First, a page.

Mitchell's Folly

April 07, 1993

House Speaker R. Clayton Mitchell Jr. knows better. He has bTC no business pressuring the Senate to approve a bill that would benefit a friend's company. Adding to the perception that something's amiss is the fact that Mr. Mitchell's son is employed by the lobbyist pushing for the bill the House Speaker is promoting so forcefully.

Just a few days ago, it was reported that another influential legislator, Sen. Thomas P. O'Reilly, tried to sidetrack vital insurance reforms until the insurance commissioner took favorable action that would benefit a company represented by one of Mr. O'Reilly's friends and political allies. The spectacle of such displays of heavy-handed political favoritism explains why the public holds Maryland legislators in such low regard.

Certainly, Speaker Mitchell has a right, even a duty, to propose and support legislation he deems necessary. And there may well be considerable merit to the measure he favors, which would require motorists to have either medical insurance or extra auto insurance to cover medical bills if they are injured in an accident.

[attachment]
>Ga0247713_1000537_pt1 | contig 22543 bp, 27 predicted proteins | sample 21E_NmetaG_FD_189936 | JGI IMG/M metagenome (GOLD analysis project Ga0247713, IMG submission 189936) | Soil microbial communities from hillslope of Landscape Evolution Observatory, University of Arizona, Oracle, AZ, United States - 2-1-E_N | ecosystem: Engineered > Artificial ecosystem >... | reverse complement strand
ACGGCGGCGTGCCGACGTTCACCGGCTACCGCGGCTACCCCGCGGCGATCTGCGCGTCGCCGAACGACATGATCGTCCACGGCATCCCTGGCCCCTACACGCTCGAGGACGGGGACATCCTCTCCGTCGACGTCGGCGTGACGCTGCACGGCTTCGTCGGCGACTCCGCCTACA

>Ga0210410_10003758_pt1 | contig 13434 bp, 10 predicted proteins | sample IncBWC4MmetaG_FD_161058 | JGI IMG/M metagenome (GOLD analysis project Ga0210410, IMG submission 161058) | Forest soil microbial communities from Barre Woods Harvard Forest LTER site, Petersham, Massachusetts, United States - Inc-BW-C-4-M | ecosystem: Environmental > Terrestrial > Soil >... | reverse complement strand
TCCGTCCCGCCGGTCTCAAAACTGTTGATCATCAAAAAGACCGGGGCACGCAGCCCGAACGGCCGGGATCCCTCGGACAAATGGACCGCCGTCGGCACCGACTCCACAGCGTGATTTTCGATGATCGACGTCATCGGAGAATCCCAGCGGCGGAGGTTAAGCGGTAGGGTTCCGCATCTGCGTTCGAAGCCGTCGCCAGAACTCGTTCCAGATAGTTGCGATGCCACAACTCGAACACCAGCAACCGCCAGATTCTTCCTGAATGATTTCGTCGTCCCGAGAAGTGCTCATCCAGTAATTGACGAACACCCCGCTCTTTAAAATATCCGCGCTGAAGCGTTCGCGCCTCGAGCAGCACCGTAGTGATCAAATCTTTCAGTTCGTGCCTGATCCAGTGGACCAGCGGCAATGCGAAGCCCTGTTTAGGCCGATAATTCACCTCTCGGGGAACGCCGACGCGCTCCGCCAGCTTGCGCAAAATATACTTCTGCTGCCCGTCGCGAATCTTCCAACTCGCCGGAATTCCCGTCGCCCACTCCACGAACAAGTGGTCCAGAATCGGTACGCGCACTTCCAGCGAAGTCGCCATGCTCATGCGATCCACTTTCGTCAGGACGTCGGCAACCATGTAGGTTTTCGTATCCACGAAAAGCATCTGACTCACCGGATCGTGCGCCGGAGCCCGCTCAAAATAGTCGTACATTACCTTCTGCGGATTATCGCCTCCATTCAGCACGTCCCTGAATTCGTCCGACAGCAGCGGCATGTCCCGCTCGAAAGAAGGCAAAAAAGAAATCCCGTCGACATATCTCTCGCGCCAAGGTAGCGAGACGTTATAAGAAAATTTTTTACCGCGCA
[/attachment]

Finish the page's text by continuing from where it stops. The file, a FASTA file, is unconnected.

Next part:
But when the leader of the House of Delegates takes the unusual step of making personal phone calls to the Senate president and the committee chairman, it raises questions about what's going on. Even more extraordinary was the appearance by Mr. Mitchell before a Senate committee to testify in favor of this bill.

His actions took place late in the legislative session, a time when the speaker has life-or-death say over Senate measures pending in the House. Surely Mr. Mitchell knows he is putting senators under enormous pressure to approve this bill, regardless of its merit, just to keep the speaker happy. That's a poor way to legislate, especially given Mr. Mitchell's personal interest in the bill.

All this gives an appearance of impropriety that damages the General Assembly's credibility. We respect Speaker Mitchell's dedication to his job and his integrity, which is why we were so surprised by this episode. Top officials have an obligation to follow high ethical standards as an example for others in government. That means avoiding even a hint of improper behavior. It's the best way to restore public trust in politicians working under the State House dome.

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